Cargon: Duty and Sacrifice by Kimberly Gould
Reading level: Young Adult
eBook: 186 pages
Publisher: Martin Sisters Publishing
Release date: January 16, 2013
Series: Cargon #2
Reviewed by: Stéphanie
Source: eBook from the author
In a post-apocalyptic world, Eve has discovered power of more than one nature. In Honour and Privilege, Eve became heir to the throne.
In Duty and Sacrifice, she explores and defines the power of the elite. At the same time, electricity is being harnessed for the first time in centuries, providing the first glimpse into the ancient people who left the world as it exists.
The horror of this revelation could shake their society as much or more than a servant becoming monarch.
Even though I didn’t enjoy this second book as much as the first book, I thought it was quite good, coming from a very small publisher. This series is a very unique dystopian and futuristic world where society has reverted back into historical times where nothing electronic works and much of the knowledge of our modern world has been forever lost.
At the beginning, the book lacked a bit in terms of plot, but it got better as the story progressed. In the small sovereign state of Fontive, Cargon is a board game that is used to determine the fitness of the leaders of the state, or the Elite as they are called in this series. Challenges are common among the Elite in order to gain a higher title, or in some cases, in order to gain someone’s hand in marriage. Although the actual game wasn’t played many times in DUTY AND SACRIFICE, it did play a role in comparing Fontive to other sovereign states. For example, one of Fontive’s neighbors, Augustia has a completely different way of determining rulers. Titles are only gained through birth but since birthrate is on the rise in that state, there are too many Elite member and not enough titles. And too many Elite for the amount of commoners, thus creating some tensions between the two groups.
The main character, Eve, is exactly the character that we saw at the end of book one: innocent in so many ways, yet intelligent enough to be a good Second to the High One of Fontive. As an ex-servant, her unique point of view allows her to think outside the box, and she’s the one that first to suggest democracy as a way of resolving the problems in Augustia. However, some Elite of Augustia resist her “new” idea, which inevitably leads to an assassination. I love how the author introduces the idea of democracy as if it’s something that’s unheard of, as if it’s something that’s completely new.
I can’t forget to mention Eve’s two suitors, Adam and Louis. Adam, in my opinion, is the perfect guy for any girl in Eve’s position. I’ve liked him throughout the series and I think he’s the one that’s best suited for Eve. As for Louis, I had him pegged as a condescending and vile boy who would never be good enough for Eve. However, since Louis won Eve’s hand in marriage in a Cargon game against Adam, Eve was more or less forced to marry him in book 1. However, somewhere between book 1 and 2, something extraordinary happened and Louis had a change of personality and became a tolerable match. Despite all the nice things he’s done for Eve, I still don’t trust him. For some reason, the odd love triangle works in this setting and I can’t wait so see the result in the following book.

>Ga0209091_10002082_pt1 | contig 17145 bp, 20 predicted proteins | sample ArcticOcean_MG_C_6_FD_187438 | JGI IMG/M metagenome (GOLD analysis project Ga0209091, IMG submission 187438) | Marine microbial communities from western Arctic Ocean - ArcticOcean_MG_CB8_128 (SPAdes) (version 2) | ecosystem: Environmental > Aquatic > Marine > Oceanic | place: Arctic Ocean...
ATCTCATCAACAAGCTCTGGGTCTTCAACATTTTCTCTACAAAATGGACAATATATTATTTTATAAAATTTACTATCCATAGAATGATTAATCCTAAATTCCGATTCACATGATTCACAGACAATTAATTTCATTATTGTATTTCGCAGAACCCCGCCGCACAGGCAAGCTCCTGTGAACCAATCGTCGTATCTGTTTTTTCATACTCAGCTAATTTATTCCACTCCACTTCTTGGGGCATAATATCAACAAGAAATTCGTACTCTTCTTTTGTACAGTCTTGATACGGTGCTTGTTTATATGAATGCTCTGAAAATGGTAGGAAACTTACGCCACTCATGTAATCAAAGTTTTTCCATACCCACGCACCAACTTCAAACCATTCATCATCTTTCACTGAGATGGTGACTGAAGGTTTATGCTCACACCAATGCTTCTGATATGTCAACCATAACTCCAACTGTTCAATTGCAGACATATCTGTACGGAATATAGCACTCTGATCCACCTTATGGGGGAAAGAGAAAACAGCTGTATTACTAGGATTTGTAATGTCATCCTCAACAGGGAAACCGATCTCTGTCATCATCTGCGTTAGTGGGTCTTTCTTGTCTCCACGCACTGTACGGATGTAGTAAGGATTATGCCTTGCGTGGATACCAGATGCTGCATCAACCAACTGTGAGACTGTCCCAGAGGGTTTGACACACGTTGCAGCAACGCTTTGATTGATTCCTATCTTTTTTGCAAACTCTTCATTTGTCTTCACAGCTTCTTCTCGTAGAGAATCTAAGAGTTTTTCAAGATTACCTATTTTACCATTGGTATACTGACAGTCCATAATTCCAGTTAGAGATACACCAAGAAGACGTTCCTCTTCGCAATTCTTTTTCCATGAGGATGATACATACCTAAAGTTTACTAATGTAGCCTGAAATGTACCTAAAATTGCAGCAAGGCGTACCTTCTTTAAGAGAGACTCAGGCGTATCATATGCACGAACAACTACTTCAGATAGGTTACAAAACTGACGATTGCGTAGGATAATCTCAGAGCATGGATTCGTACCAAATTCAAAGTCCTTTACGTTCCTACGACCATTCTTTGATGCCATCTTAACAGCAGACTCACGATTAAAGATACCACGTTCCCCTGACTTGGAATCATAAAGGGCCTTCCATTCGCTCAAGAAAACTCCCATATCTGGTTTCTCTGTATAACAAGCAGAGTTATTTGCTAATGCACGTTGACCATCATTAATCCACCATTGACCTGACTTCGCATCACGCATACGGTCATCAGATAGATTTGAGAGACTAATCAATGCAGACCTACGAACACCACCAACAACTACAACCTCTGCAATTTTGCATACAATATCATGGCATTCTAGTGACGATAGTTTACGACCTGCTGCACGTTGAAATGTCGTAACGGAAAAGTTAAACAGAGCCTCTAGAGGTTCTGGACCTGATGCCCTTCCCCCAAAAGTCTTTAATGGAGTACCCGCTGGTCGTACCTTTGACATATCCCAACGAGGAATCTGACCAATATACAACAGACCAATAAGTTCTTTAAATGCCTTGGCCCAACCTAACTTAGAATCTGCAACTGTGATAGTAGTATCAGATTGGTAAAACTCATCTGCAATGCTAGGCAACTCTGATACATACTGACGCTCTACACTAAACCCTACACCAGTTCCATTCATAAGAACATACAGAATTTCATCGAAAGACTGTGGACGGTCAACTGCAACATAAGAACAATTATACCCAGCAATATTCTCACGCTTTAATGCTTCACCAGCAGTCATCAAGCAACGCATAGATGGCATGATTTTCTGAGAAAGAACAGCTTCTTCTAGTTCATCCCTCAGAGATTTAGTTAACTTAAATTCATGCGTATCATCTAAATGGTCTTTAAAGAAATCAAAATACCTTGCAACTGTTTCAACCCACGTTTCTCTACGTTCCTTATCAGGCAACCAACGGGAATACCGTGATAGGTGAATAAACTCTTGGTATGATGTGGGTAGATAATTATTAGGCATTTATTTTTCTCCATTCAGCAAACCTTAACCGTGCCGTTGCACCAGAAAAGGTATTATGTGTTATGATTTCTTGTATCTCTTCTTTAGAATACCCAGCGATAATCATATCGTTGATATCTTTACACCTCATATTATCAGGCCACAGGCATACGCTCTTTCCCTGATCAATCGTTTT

You can’t judge a book by its cover, and the books in the Cargon series are good examples. Personally, I’m not a fan of the the cover of DUTY AND SACRIFICE because it doesn’t have that attractiveness of current YA bestsellers. When I first saw the cover, I didn’t really understand what the image on the bottom represented. However, as I read the book, I finally realized what it was: it’s a magnetic field and the science nerd in me was then thrilled that I actually made the connection. I’m sure many readers won’t be as thrilled as me about this small fact but that just goes to prove how much of a nerd I am. Scientific discoveries are being made throughout the book, which includes creating electricity with magnets, but as Eve learns more and more about the “past” through the experiments, she becomes more and more reluctant to encourage the discovery of electric power because of it’s dangerous possibilities.
CARGON: DUTY AND SACRIFICE is an intelligent sequel that keeps you interested with political turmoil and scientific revelations. As a science nerd, I have very little interest in politics but we all know how much one is linked to the other. One of the only problems I had with the book was the actual descriptions of the science experiments. It was difficult to follow what the characters were doing, but I more or less got the main idea of the scenes. Those that have read book 1 will be satisfied with CARGON: DUTY AND SACRIFICE but will be left with an unfinished story since things get really interesting at the end of the book.